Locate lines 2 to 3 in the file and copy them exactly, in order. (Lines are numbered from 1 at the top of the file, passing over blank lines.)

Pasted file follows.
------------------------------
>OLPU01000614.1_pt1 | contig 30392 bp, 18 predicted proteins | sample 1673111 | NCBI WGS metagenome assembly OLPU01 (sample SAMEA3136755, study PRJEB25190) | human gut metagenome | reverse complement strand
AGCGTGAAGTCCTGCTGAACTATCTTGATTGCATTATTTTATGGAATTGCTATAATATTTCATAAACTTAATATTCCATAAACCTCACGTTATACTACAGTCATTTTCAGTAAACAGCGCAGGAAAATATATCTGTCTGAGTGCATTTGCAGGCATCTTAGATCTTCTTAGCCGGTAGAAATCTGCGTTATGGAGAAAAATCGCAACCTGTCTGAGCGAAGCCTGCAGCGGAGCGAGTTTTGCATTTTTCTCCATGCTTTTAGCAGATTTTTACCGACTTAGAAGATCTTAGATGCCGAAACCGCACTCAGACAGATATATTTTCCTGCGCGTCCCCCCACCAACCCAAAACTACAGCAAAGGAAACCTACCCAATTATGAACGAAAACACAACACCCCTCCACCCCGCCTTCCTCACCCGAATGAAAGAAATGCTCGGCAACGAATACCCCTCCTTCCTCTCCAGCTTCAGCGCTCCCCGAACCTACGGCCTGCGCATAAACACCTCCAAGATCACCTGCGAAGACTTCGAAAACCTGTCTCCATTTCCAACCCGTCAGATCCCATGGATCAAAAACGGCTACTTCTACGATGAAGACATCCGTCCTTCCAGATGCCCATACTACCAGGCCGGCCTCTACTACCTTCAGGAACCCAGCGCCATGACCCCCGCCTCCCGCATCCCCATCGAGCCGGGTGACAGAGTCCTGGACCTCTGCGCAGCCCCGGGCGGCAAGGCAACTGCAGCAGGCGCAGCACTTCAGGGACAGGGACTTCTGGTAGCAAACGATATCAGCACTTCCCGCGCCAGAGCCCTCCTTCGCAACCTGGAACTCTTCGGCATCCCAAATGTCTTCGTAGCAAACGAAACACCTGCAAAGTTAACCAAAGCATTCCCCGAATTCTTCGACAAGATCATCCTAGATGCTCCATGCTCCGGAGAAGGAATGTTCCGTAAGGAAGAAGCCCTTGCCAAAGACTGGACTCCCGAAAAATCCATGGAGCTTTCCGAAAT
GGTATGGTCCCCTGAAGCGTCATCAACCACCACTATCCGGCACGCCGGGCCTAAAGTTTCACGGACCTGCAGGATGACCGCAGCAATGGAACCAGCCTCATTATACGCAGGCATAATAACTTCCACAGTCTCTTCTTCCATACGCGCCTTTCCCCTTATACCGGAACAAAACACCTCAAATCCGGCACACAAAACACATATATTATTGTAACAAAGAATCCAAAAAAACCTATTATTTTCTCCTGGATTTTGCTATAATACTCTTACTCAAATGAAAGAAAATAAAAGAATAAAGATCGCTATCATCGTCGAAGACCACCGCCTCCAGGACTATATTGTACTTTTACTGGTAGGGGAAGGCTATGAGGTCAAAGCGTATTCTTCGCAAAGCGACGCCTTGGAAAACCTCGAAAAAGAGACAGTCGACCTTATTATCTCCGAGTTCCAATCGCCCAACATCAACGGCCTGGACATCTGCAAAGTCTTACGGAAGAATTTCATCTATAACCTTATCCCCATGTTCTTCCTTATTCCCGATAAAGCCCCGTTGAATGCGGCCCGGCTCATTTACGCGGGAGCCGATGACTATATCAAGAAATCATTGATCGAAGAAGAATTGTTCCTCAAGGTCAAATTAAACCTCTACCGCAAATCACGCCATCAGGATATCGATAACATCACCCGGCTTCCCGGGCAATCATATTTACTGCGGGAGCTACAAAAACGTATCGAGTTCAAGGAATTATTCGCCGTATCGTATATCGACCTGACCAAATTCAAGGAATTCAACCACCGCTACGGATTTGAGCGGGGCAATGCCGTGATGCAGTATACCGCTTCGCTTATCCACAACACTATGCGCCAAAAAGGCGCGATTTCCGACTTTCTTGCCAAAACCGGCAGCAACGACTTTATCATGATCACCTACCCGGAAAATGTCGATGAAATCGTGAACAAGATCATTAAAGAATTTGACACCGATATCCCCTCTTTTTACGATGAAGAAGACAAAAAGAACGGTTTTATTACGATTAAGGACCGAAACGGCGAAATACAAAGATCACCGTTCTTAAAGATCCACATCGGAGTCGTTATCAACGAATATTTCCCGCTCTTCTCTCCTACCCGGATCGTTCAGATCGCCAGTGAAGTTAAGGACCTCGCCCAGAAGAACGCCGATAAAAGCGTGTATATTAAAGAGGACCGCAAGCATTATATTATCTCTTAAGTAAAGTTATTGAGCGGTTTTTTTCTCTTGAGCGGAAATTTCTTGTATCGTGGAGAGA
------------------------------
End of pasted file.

AGCGTGAAGTCCTGCTGAACTATCTTGATTGCATTATTTTATGGAATTGCTATAATATTTCATAAACTTAATATTCCATAAACCTCACGTTATACTACAGTCATTTTCAGTAAACAGCGCAGGAAAATATATCTGTCTGAGTGCATTTGCAGGCATCTTAGATCTTCTTAGCCGGTAGAAATCTGCGTTATGGAGAAAAATCGCAACCTGTCTGAGCGAAGCCTGCAGCGGAGCGAGTTTTGCATTTTTCTCCATGCTTTTAGCAGATTTTTACCGACTTAGAAGATCTTAGATGCCGAAACCGCACTCAGACAGATATATTTTCCTGCGCGTCCCCCCACCAACCCAAAACTACAGCAAAGGAAACCTACCCAATTATGAACGAAAACACAACACCCCTCCACCCCGCCTTCCTCACCCGAATGAAAGAAATGCTCGGCAACGAATACCCCTCCTTCCTCTCCAGCTTCAGCGCTCCCCGAACCTACGGCCTGCGCATAAACACCTCCAAGATCACCTGCGAAGACTTCGAAAACCTGTCTCCATTTCCAACCCGTCAGATCCCATGGATCAAAAACGGCTACTTCTACGATGAAGACATCCGTCCTTCCAGATGCCCATACTACCAGGCCGGCCTCTACTACCTTCAGGAACCCAGCGCCATGACCCCCGCCTCCCGCATCCCCATCGAGCCGGGTGACAGAGTCCTGGACCTCTGCGCAGCCCCGGGCGGCAAGGCAACTGCAGCAGGCGCAGCACTTCAGGGACAGGGACTTCTGGTAGCAAACGATATCAGCACTTCCCGCGCCAGAGCCCTCCTTCGCAACCTGGAACTCTTCGGCATCCCAAATGTCTTCGTAGCAAACGAAACACCTGCAAAGTTAACCAAAGCATTCCCCGAATTCTTCGACAAGATCATCCTAGATGCTCCATGCTCCGGAGAAGGAATGTTCCGTAAGGAAGAAGCCCTTGCCAAAGACTGGACTCCCGAAAAATCCATGGAGCTTTCCGAAAT
GGTATGGTCCCCTGAAGCGTCATCAACCACCACTATCCGGCACGCCGGGCCTAAAGTTTCACGGACCTGCAGGATGACCGCAGCAATGGAACCAGCCTCATTATACGCAGGCATAATAACTTCCACAGTCTCTTCTTCCATACGCGCCTTTCCCCTTATACCGGAACAAAACACCTCAAATCCGGCACACAAAACACATATATTATTGTAACAAAGAATCCAAAAAAACCTATTATTTTCTCCTGGATTTTGCTATAATACTCTTACTCAAATGAAAGAAAATAAAAGAATAAAGATCGCTATCATCGTCGAAGACCACCGCCTCCAGGACTATATTGTACTTTTACTGGTAGGGGAAGGCTATGAGGTCAAAGCGTATTCTTCGCAAAGCGACGCCTTGGAAAACCTCGAAAAAGAGACAGTCGACCTTATTATCTCCGAGTTCCAATCGCCCAACATCAACGGCCTGGACATCTGCAAAGTCTTACGGAAGAATTTCATCTATAACCTTATCCCCATGTTCTTCCTTATTCCCGATAAAGCCCCGTTGAATGCGGCCCGGCTCATTTACGCGGGAGCCGATGACTATATCAAGAAATCATTGATCGAAGAAGAATTGTTCCTCAAGGTCAAATTAAACCTCTACCGCAAATCACGCCATCAGGATATCGATAACATCACCCGGCTTCCCGGGCAATCATATTTACTGCGGGAGCTACAAAAACGTATCGAGTTCAAGGAATTATTCGCCGTATCGTATATCGACCTGACCAAATTCAAGGAATTCAACCACCGCTACGGATTTGAGCGGGGCAATGCCGTGATGCAGTATACCGCTTCGCTTATCCACAACACTATGCGCCAAAAAGGCGCGATTTCCGACTTTCTTGCCAAAACCGGCAGCAACGACTTTATCATGATCACCTACCCGGAAAATGTCGATGAAATCGTGAACAAGATCATTAAAGAATTTGACACCGATATCCCCTCTTTTTACGATGAAGAAGACAAAAAGAACGGTTTTATTACGATTAAGGACCGAAACGGCGAAATACAAAGATCACCGTTCTTAAAGATCCACATCGGAGTCGTTATCAACGAATATTTCCCGCTCTTCTCTCCTACCCGGATCGTTCAGATCGCCAGTGAAGTTAAGGACCTCGCCCAGAAGAACGCCGATAAAAGCGTGTATATTAAAGAGGACCGCAAGCATTATATTATCTCTTAAGTAAAGTTATTGAGCGGTTTTTTTCTCTTGAGCGGAAATTTCTTGTATCGTGGAGAGA